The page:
Words matter – gender bias in makerspaces

Contributor: Sylvia Martinez

In a new study from Drexel University, researchers found that makerspace facilitators betray gender bias when talking about their students. Instructors primarily referred to male students as “geeks”, “builders” and “designers” (never “boys”), but most frequently referred to female students as “girls” or even, “helpers”. Never. They NEVER referred to the male students as boys. Why? It’s an easy slip to make, reflecting the norm that “boys” are the expected gender, the way things are supposed to be, and girls have to be …Read more here. 

Article features FETC Speaker:

Sylvia Martinez is co-author of Invent to Learn: Making, Tinkering, and Engineering the Classroom helping teachers bring the exciting tools and technology of the modern world to classrooms. She advocates for student-centered project-based learning with an emphasis on STEAM for all.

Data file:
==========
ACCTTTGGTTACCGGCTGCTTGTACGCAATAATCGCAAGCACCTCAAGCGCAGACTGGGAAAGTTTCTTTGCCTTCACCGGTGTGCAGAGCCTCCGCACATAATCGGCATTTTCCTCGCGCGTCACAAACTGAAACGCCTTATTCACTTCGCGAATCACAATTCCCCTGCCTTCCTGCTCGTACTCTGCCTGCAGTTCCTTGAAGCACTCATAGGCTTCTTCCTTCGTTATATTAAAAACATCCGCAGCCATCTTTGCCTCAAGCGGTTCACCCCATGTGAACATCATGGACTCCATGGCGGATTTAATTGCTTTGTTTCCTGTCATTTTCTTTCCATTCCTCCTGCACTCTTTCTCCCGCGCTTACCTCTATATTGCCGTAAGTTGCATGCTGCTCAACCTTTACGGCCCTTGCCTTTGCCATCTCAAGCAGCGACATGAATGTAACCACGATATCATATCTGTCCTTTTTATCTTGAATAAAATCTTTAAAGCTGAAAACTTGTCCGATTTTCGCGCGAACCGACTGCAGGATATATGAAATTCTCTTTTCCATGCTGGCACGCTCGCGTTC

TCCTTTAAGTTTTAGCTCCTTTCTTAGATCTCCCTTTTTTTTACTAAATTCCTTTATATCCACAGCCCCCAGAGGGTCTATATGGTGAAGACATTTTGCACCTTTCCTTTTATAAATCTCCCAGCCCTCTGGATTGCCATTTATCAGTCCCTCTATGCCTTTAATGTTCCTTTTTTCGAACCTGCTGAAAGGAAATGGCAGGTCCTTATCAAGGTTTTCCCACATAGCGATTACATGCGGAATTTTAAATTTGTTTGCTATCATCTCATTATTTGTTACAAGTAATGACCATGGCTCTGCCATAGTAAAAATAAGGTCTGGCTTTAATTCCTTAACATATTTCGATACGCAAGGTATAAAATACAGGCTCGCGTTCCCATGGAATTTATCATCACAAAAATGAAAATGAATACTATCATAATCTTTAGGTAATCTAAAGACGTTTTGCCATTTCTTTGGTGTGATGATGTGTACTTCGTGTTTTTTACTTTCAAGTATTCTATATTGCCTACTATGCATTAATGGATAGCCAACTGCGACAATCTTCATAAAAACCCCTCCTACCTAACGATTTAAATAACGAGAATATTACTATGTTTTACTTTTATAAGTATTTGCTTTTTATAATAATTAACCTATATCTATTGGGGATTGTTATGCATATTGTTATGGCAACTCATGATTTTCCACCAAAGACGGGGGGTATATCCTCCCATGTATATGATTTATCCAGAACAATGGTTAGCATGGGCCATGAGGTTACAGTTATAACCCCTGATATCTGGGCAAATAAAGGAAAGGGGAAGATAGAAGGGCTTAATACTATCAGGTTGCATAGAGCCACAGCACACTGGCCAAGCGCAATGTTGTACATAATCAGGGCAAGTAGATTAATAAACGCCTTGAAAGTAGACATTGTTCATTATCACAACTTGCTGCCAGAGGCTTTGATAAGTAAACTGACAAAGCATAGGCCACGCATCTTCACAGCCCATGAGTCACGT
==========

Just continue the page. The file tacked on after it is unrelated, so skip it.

Sylvia is principal advisor to the Stanford University FabLearn Fellows, a group of global educators researching and developing hands-on, minds-on projects and curriculum. She also ran educational non-profits and headed product development for consumer software, video games, and educational games at several software publishing companies.

Martinez started her career designing high frequency receiver systems and software for GPS navigational satellites. She holds a masters in educational technology and a bachelor’s in electrical engineering.

FETC Presentations:

C042 | Disruptive Lenses for School Leaders: Making, Agile Development, Design Thinking

$W241 | Making in the Classroom: Prompts and Assessment for Maker PBL Lessons

C023 | The STEAM-Powered Classroom: Making, Design, and Creativity

C355 | STEAM to the Future: The 4th Industrial Revolution is Coming